(Bloomberg Opinion) -- Crisis retro.
We are only two days from the 10-year anniversary of Lehman Brothers Holdings Inc.’s bankruptcy, and there is too much crisis reminiscence to keep up with. So let’s talk about something else. Here is a series of tweets from Julia Carrie Wong about a recent profile of Facebook Inc. Chief Executive Officer Mark Zuckerberg:
I think one of my takeaways from the New Yorker profile of Zuck is that it’s time for tech journalism to move away from the idea that we can understand this industry by understanding the great men who built it.
Founder stories are much more interesting than product specs, and this profile is legitimately interesting, but what does it matter that we understand Zuck when Zuck himself so clearly doesn’t even understand Facebook.
“Zuck himself so clearly doesn’t even understand Facebook” strikes me as a completely fair and not even controversial position. Mark Zuckerberg built an online facebook for Harvard students. It became popular, and he turned it into a company with a vision “to make the world more open and connected,” and now it is enabling mob violence in India and ethnic cleansing in Myanmar and election interference in the U.S. and corporate emotional manipulation and the transformation of the news media and also probably just making people sad a lot. That list is sort of random, which is the point; no one at Facebook sat down to build an election interference function. They sat down to build a system for purposes that they thought were good, and are happy to brag to you about: sharing baby pictures, connecting the world, making piles of money by showing you ads, that sort of thing. All — most, anyway — of the bad effects of Facebook are emergent features of the system that they built for the good effects; that system itself, and its messy interactions with billions of people out in the real world, creates the bad effects.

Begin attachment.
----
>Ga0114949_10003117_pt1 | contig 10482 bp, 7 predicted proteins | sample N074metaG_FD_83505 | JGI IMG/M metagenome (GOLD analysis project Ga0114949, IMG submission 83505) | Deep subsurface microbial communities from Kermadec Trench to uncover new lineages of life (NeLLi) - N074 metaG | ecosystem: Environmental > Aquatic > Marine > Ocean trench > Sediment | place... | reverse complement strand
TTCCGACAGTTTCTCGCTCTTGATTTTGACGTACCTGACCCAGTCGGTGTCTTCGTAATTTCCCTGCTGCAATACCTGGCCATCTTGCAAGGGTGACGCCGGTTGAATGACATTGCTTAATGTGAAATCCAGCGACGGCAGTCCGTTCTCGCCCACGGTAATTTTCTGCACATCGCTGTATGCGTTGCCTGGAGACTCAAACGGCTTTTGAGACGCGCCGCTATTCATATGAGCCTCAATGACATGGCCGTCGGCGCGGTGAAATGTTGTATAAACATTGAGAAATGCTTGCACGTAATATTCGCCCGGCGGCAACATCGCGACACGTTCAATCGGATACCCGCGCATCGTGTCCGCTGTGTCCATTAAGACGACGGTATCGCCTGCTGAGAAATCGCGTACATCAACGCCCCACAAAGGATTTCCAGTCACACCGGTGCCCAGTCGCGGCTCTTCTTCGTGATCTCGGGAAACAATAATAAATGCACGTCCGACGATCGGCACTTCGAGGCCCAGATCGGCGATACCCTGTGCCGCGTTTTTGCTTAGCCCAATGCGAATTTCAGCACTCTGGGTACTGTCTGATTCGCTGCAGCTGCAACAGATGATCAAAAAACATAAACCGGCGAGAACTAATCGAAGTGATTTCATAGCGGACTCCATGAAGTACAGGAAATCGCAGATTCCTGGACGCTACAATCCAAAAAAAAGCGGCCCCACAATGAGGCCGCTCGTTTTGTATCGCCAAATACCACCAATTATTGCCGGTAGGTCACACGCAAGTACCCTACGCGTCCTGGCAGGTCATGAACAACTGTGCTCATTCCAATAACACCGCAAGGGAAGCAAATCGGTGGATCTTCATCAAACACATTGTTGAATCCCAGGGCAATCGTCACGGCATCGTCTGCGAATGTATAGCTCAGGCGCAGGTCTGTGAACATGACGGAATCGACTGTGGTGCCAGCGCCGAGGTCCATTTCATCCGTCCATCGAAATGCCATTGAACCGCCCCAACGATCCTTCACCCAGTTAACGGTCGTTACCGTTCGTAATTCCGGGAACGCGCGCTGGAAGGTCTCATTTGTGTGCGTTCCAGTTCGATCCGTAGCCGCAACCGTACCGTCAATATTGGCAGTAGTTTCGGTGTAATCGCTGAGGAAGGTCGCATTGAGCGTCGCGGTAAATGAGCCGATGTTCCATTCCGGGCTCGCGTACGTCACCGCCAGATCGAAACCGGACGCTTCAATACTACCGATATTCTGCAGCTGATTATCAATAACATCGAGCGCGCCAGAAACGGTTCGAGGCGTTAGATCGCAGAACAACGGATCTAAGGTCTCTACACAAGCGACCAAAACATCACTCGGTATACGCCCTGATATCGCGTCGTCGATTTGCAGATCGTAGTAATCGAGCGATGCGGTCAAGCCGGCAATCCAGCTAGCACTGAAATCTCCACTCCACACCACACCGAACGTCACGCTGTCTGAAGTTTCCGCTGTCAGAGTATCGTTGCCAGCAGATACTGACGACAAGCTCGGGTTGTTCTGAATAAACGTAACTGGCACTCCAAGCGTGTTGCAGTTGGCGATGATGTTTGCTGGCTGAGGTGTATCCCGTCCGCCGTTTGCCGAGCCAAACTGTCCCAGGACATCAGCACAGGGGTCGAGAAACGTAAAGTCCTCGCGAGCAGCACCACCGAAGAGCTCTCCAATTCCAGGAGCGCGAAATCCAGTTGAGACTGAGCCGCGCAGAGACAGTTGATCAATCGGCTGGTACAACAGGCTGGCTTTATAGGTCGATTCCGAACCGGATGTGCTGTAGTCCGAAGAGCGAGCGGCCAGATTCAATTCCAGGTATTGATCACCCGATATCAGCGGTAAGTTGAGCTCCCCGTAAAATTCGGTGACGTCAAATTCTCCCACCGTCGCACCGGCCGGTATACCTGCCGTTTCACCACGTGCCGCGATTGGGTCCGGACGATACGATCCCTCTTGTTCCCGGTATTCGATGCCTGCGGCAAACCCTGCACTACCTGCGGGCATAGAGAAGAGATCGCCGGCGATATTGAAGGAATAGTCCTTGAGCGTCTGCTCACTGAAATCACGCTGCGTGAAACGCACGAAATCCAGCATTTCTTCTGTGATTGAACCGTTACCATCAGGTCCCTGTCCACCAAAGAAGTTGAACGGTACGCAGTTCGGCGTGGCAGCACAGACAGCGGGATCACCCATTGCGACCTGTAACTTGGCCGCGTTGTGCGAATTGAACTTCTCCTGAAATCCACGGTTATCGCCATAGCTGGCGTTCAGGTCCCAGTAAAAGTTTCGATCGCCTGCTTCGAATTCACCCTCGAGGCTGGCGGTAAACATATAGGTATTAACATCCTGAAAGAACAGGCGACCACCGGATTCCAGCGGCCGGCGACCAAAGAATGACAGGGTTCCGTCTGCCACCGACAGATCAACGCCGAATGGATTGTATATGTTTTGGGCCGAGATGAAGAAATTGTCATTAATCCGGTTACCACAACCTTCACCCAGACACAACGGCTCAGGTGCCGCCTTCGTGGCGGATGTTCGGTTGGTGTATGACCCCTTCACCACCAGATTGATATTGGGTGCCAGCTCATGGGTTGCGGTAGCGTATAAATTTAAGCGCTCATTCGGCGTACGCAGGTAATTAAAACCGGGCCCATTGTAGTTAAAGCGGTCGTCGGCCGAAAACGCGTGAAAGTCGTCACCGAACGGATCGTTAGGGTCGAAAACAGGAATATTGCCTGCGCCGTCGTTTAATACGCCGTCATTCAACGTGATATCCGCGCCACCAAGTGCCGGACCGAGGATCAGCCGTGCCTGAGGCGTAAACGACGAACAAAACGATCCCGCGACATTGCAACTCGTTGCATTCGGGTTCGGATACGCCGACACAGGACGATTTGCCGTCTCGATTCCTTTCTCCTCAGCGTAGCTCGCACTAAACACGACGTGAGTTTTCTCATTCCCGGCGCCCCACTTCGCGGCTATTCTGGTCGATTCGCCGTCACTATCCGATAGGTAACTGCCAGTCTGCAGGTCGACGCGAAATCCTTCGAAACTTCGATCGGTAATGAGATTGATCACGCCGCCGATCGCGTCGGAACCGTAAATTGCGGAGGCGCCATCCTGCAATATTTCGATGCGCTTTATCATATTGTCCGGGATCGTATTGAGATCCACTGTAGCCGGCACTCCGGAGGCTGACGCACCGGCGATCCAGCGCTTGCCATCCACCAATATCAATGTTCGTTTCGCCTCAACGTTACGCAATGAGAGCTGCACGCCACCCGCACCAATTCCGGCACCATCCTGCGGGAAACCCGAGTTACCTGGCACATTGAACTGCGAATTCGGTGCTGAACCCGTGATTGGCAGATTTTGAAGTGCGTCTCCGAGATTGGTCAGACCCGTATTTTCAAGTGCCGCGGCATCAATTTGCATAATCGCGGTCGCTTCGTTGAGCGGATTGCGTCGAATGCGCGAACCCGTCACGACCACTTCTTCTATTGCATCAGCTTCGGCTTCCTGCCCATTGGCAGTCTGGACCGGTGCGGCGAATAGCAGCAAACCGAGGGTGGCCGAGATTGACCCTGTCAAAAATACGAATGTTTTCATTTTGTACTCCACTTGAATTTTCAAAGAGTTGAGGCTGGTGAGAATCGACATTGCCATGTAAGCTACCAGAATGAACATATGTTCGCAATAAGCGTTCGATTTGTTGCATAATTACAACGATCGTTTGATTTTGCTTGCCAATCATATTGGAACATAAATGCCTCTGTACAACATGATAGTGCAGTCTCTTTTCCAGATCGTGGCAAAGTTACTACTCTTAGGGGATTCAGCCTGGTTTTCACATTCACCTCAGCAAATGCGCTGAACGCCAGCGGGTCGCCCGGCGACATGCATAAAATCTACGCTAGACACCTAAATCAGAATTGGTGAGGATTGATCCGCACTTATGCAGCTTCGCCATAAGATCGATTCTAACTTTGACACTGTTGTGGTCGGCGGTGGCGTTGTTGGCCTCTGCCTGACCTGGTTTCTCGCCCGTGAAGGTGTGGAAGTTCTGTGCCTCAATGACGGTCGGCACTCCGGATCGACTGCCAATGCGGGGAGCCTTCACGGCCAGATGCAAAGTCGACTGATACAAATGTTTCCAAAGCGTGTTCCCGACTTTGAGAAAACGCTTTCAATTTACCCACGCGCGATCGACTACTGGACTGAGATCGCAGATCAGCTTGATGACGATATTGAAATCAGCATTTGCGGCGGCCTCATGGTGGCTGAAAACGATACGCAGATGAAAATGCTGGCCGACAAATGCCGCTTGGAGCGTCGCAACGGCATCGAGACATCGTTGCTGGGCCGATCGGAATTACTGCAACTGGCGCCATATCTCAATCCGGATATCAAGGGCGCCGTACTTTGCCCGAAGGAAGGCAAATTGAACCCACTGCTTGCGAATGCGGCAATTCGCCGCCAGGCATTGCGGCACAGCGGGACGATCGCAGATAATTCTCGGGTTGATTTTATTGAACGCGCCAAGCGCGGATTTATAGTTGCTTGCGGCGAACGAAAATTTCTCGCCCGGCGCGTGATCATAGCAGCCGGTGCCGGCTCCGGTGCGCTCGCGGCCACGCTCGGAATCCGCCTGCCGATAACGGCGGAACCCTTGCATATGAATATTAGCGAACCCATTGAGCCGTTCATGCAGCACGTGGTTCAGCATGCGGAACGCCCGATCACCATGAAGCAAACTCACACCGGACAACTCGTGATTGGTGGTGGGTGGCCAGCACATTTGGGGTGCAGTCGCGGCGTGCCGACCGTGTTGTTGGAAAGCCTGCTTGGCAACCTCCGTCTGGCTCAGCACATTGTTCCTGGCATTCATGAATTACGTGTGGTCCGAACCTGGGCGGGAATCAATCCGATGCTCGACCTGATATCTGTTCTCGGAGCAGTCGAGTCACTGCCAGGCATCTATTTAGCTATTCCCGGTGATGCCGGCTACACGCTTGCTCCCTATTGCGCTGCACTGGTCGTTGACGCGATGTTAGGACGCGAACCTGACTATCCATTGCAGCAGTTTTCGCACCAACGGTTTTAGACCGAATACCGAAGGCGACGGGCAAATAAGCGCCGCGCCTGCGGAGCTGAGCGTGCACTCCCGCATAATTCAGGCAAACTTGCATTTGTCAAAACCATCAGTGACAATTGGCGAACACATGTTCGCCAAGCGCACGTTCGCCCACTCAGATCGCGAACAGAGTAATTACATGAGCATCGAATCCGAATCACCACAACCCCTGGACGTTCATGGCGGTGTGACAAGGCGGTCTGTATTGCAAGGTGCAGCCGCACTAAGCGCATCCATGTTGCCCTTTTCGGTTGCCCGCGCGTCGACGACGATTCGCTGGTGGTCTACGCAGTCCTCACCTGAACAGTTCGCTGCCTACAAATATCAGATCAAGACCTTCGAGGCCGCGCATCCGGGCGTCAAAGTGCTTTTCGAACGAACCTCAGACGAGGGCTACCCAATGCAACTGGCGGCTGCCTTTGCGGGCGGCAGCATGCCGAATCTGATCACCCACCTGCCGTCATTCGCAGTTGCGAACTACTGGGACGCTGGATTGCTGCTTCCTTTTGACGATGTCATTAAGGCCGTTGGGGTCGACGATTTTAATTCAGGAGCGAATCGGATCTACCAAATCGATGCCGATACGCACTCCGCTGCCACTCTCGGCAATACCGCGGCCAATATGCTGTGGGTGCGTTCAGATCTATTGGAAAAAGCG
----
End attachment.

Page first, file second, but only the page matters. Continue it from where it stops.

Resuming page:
I don’t mean to claim that Zuckerberg, or anyone else at Facebook, is or is not responsible in some moral or legal sense for the bad effects of Facebook, or that those effects could or could not or should or should not have been predicted, or that they can or can’t be fixed, or whatever. I just mean to endorse Wong’s claim that if you want to understand Facebook, the main thing you have to understand is Facebook, the product and architecture and algorithms and effects and interactions, the system of it. Understanding the people who built it is not a substitute for that, because the system has moved beyond their conscious control. Facebook does things in the world that are not directly willed by the people who built it; to understand and predict those things, you don’t interview its founder, you examine its workings.
These are good things to think about on the anniversary of the financial crisis. Business and financial journalism has always had a bias toward the great-man theory of business and finance, because colorful quotes from larger-than-life CEOs about their personal rivalries and triumphs and failures and goals and values and extracurricular activities tend to be more conventionally interesting (and easier to explain) than, say, the cash waterfall of a synthetic collateralized debt obligation on residential mortgage-backed securities. And certainly since the financial crisis there have been lots of efforts to find villains, and to find heroes, and to show that the heroes were really villains or vice versa, and to understand and dramatize the human desires and failings that motivated them.